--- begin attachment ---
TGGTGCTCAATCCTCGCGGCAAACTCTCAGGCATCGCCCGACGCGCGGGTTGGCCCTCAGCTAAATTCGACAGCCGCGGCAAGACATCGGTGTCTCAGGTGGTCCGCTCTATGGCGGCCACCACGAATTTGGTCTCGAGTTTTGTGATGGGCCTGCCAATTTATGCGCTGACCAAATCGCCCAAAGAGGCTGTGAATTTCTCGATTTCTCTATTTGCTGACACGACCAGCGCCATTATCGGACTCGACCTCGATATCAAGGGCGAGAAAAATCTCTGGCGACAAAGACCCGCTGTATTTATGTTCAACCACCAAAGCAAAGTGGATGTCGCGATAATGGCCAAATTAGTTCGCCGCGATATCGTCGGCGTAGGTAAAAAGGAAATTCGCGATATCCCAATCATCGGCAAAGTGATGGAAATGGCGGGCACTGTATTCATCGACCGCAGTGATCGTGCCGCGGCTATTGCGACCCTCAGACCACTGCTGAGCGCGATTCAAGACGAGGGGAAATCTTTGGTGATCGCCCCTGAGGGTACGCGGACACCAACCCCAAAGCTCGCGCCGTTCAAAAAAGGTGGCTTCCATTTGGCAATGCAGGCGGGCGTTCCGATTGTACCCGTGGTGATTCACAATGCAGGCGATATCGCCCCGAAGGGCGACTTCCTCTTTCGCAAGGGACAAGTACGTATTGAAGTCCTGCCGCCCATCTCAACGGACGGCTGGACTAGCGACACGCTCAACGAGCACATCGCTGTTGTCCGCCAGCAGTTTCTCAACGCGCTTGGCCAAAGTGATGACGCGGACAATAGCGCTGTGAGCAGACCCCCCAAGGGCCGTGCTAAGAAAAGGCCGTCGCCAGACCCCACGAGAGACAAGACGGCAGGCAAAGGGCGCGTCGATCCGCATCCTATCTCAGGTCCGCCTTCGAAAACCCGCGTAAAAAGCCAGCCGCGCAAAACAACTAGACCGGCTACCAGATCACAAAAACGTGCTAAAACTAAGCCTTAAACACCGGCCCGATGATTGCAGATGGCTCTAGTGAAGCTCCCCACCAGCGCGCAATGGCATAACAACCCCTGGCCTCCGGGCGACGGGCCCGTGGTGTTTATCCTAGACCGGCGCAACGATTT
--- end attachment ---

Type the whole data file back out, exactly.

TGGTGCTCAATCCTCGCGGCAAACTCTCAGGCATCGCCCGACGCGCGGGTTGGCCCTCAGCTAAATTCGACAGCCGCGGCAAGACATCGGTGTCTCAGGTGGTCCGCTCTATGGCGGCCACCACGAATTTGGTCTCGAGTTTTGTGATGGGCCTGCCAATTTATGCGCTGACCAAATCGCCCAAAGAGGCTGTGAATTTCTCGATTTCTCTATTTGCTGACACGACCAGCGCCATTATCGGACTCGACCTCGATATCAAGGGCGAGAAAAATCTCTGGCGACAAAGACCCGCTGTATTTATGTTCAACCACCAAAGCAAAGTGGATGTCGCGATAATGGCCAAATTAGTTCGCCGCGATATCGTCGGCGTAGGTAAAAAGGAAATTCGCGATATCCCAATCATCGGCAAAGTGATGGAAATGGCGGGCACTGTATTCATCGACCGCAGTGATCGTGCCGCGGCTATTGCGACCCTCAGACCACTGCTGAGCGCGATTCAAGACGAGGGGAAATCTTTGGTGATCGCCCCTGAGGGTACGCGGACACCAACCCCAAAGCTCGCGCCGTTCAAAAAAGGTGGCTTCCATTTGGCAATGCAGGCGGGCGTTCCGATTGTACCCGTGGTGATTCACAATGCAGGCGATATCGCCCCGAAGGGCGACTTCCTCTTTCGCAAGGGACAAGTACGTATTGAAGTCCTGCCGCCCATCTCAACGGACGGCTGGACTAGCGACACGCTCAACGAGCACATCGCTGTTGTCCGCCAGCAGTTTCTCAACGCGCTTGGCCAAAGTGATGACGCGGACAATAGCGCTGTGAGCAGACCCCCCAAGGGCCGTGCTAAGAAAAGGCCGTCGCCAGACCCCACGAGAGACAAGACGGCAGGCAAAGGGCGCGTCGATCCGCATCCTATCTCAGGTCCGCCTTCGAAAACCCGCGTAAAAAGCCAGCCGCGCAAAACAACTAGACCGGCTACCAGATCACAAAAACGTGCTAAAACTAAGCCTTAAACACCGGCCCGATGATTGCAGATGGCTCTAGTGAAGCTCCCCACCAGCGCGCAATGGCATAACAACCCCTGGCCTCCGGGCGACGGGCCCGTGGTGTTTATCCTAGACCGGCGCAACGATTT